|Cellist Austin Huntington: Makes debut as ISO member-soloist.|
So it was in the first of this weekend's Indianapolis Symphony Orchestra concerts on Thursday morning, when concertmaster Zach De Pue and principal cellist Austin Huntington were on the Hilbert Circle Theatre stage throughout the Coffee Concert.
They led their respective sections in Joseph Haydn's Symphony No. 101 in D major ("The Clock"), then took up soloist positions to conductor Krzysztof Urbanski's left for Johannes Brahms' Concerto in A minor for Violin, Cello, and Orchestra. (For the remaining concerts keyed to the formidable Brahms "Double," the same composer's Variations on a Theme by Haydn will complete the program.)
|ISO audiences have often heard Zach De Pue solo.|
Huntington and De Pue had their work cut out for them in the concerto, a unique composition in the Romantic era. Once the solo concerto took root in the first half of the 19th century, bringing more than one soloist to the fore became rare.
Fortunately, the Brahms Double is both characteristic of the complex expressive nature of its composer and so well laid out that the soloists get to explore all sorts of interaction clearly. There's considerable exchange of lyrical passages, some statement and counter-statement, and much wonderful digging in together, especially in the last movement.
The partnership Thursday was solid, much more than congenial. It seemed to reach beyond amity to register the grandest statement possible from two young masters — both of whom were hired for their positions while in their 20s (Huntington just barely out of his teens). The cello part, somewhat dominant overall, was always in good hands, from the opening recitative-like solo on.
Urbanski managed the accompaniment handsomely. The first tutti revealed some imprecision in the violins, but the material comes back frequently, and gradually it attained more unanimity Thursday. The wind colors in the second movement were bright yet unobtrusive. This movement also made evident the advantage of positioning the double basses on a higher platform along the back than I remember ever seeing them on.
The finale may be Brahms' most imaginative use of the rondo form. The Gypsy vigor of the main theme is nicely set off against a variety of episodes, including some passages that, in this performance, helped lend suspense and heighten anticipation of the theme's return. More projection from the solo violin, perhaps a matter of acoustical variation around the hall, was the only thing lacking, especially toward the finale's climax, in a top-drawer exhibition of the strength the ISO enjoys in its first-chair first violins and cellos.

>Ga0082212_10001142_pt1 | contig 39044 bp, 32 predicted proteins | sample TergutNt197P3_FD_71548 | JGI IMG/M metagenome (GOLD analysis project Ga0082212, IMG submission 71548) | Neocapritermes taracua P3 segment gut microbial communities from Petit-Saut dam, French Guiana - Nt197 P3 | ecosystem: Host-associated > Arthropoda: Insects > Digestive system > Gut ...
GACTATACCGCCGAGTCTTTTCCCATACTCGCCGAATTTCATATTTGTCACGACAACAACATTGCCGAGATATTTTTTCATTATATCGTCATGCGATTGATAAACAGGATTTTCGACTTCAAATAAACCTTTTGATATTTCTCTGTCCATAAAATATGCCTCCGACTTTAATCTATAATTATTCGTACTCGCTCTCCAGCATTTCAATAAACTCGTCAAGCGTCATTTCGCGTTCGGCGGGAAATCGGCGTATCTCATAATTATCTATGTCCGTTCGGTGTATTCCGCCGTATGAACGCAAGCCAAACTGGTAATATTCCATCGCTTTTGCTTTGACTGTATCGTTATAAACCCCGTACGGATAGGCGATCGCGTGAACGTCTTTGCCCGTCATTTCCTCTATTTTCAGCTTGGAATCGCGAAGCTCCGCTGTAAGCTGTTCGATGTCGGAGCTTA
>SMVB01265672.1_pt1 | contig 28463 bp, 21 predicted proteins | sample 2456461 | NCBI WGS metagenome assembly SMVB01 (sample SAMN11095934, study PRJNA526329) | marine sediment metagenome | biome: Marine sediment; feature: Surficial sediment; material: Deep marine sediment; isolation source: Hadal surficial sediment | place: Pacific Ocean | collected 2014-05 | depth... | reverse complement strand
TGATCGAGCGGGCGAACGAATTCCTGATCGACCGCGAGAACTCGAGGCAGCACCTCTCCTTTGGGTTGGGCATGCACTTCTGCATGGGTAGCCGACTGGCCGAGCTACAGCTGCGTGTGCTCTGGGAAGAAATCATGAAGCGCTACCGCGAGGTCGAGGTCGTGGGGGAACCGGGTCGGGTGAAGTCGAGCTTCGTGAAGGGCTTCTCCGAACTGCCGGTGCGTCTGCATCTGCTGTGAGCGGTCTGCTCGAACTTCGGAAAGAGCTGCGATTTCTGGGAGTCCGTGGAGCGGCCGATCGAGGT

Urbanski opened the concert with one of Joseph Haydn's magisterial "London" symphonies. "The Clock," so named from the steady tick-tock of its Andante, was especially fetching in that movement. The episode in the minor made a startling entrance, creating an effective contrast with the measured propriety of the main theme. A measure of "grand pause" here was spoiled in its drolly dramatic effect by premature applause. Clapping between movements can be tolerated, but when the conductor is beating through just one measure where no one plays, and still applause intrudes, suspicions are stirred.
The expansive minuet-and-trio movement was vigorously accented and retained its hold on the attention, though I didn't pick up on all the comical details that program host Doug Dillon told the audience to listen for. The controlled "driftiness" of the trio was slightly amusing, but I was mainly focused on the excellence of assistant principal flutist Rebecca Price Arrensen, sitting first chair at this concert.
The smooth-running finale brought out the best from the violins, who characterized its vigor about as well as they had in a much different atmosphere when leading the orchestra in the gently mysterious introduction to the first movement. In one of the episodes, the stirring Sturm und Drang recollection of an earlier Haydn period was most captivating, and the complex treatment of the main theme received scintillating treatment here. It was especially marvelous to notice Huntington's and De Pue's full-bore commitment to this busy music right before they were called upon to make glorious work of the Brahms Double.